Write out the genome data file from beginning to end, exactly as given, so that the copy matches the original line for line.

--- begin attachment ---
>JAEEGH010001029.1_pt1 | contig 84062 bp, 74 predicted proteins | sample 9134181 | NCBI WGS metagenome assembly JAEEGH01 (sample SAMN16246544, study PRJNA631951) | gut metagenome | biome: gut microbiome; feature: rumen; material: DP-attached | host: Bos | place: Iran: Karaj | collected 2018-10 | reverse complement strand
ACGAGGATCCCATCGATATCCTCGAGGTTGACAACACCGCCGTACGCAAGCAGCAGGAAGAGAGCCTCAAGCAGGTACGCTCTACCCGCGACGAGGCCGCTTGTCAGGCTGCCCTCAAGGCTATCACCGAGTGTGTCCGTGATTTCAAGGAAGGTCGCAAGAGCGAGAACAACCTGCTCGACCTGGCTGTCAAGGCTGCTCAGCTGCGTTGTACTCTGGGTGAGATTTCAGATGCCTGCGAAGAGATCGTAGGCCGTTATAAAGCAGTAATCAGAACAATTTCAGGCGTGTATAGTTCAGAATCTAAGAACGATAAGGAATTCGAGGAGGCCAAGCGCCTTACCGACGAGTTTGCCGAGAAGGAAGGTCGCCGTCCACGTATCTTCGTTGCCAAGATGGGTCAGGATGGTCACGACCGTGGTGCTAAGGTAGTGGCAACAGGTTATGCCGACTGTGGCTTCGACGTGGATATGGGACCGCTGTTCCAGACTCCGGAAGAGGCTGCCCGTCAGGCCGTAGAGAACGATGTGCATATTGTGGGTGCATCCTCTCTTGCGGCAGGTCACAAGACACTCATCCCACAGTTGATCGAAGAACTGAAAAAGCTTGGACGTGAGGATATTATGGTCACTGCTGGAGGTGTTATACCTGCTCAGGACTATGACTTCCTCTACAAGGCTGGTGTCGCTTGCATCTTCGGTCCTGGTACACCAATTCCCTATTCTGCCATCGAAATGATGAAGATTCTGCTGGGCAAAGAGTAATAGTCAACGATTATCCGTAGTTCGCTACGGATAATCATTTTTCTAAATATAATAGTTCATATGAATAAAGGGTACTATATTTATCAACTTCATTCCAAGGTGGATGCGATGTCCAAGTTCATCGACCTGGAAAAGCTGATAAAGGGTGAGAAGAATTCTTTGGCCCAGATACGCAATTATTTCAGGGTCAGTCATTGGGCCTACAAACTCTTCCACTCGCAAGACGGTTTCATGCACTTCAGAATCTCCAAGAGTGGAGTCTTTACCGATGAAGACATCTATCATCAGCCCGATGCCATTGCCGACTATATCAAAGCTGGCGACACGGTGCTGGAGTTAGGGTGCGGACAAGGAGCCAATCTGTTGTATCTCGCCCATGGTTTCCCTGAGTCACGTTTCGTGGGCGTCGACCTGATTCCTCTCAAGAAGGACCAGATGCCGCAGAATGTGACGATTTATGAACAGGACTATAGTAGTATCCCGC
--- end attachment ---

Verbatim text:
>JAEEGH010001029.1_pt1 | contig 84062 bp, 74 predicted proteins | sample 9134181 | NCBI WGS metagenome assembly JAEEGH01 (sample SAMN16246544, study PRJNA631951) | gut metagenome | biome: gut microbiome; feature: rumen; material: DP-attached | host: Bos | place: Iran: Karaj | collected 2018-10 | reverse complement strand
ACGAGGATCCCATCGATATCCTCGAGGTTGACAACACCGCCGTACGCAAGCAGCAGGAAGAGAGCCTCAAGCAGGTACGCTCTACCCGCGACGAGGCCGCTTGTCAGGCTGCCCTCAAGGCTATCACCGAGTGTGTCCGTGATTTCAAGGAAGGTCGCAAGAGCGAGAACAACCTGCTCGACCTGGCTGTCAAGGCTGCTCAGCTGCGTTGTACTCTGGGTGAGATTTCAGATGCCTGCGAAGAGATCGTAGGCCGTTATAAAGCAGTAATCAGAACAATTTCAGGCGTGTATAGTTCAGAATCTAAGAACGATAAGGAATTCGAGGAGGCCAAGCGCCTTACCGACGAGTTTGCCGAGAAGGAAGGTCGCCGTCCACGTATCTTCGTTGCCAAGATGGGTCAGGATGGTCACGACCGTGGTGCTAAGGTAGTGGCAACAGGTTATGCCGACTGTGGCTTCGACGTGGATATGGGACCGCTGTTCCAGACTCCGGAAGAGGCTGCCCGTCAGGCCGTAGAGAACGATGTGCATATTGTGGGTGCATCCTCTCTTGCGGCAGGTCACAAGACACTCATCCCACAGTTGATCGAAGAACTGAAAAAGCTTGGACGTGAGGATATTATGGTCACTGCTGGAGGTGTTATACCTGCTCAGGACTATGACTTCCTCTACAAGGCTGGTGTCGCTTGCATCTTCGGTCCTGGTACACCAATTCCCTATTCTGCCATCGAAATGATGAAGATTCTGCTGGGCAAAGAGTAATAGTCAACGATTATCCGTAGTTCGCTACGGATAATCATTTTTCTAAATATAATAGTTCATATGAATAAAGGGTACTATATTTATCAACTTCATTCCAAGGTGGATGCGATGTCCAAGTTCATCGACCTGGAAAAGCTGATAAAGGGTGAGAAGAATTCTTTGGCCCAGATACGCAATTATTTCAGGGTCAGTCATTGGGCCTACAAACTCTTCCACTCGCAAGACGGTTTCATGCACTTCAGAATCTCCAAGAGTGGAGTCTTTACCGATGAAGACATCTATCATCAGCCCGATGCCATTGCCGACTATATCAAAGCTGGCGACACGGTGCTGGAGTTAGGGTGCGGACAAGGAGCCAATCTGTTGTATCTCGCCCATGGTTTCCCTGAGTCACGTTTCGTGGGCGTCGACCTGATTCCTCTCAAGAAGGACCAGATGCCGCAGAATGTGACGATTTATGAACAGGACTATAGTAGTATCCCGC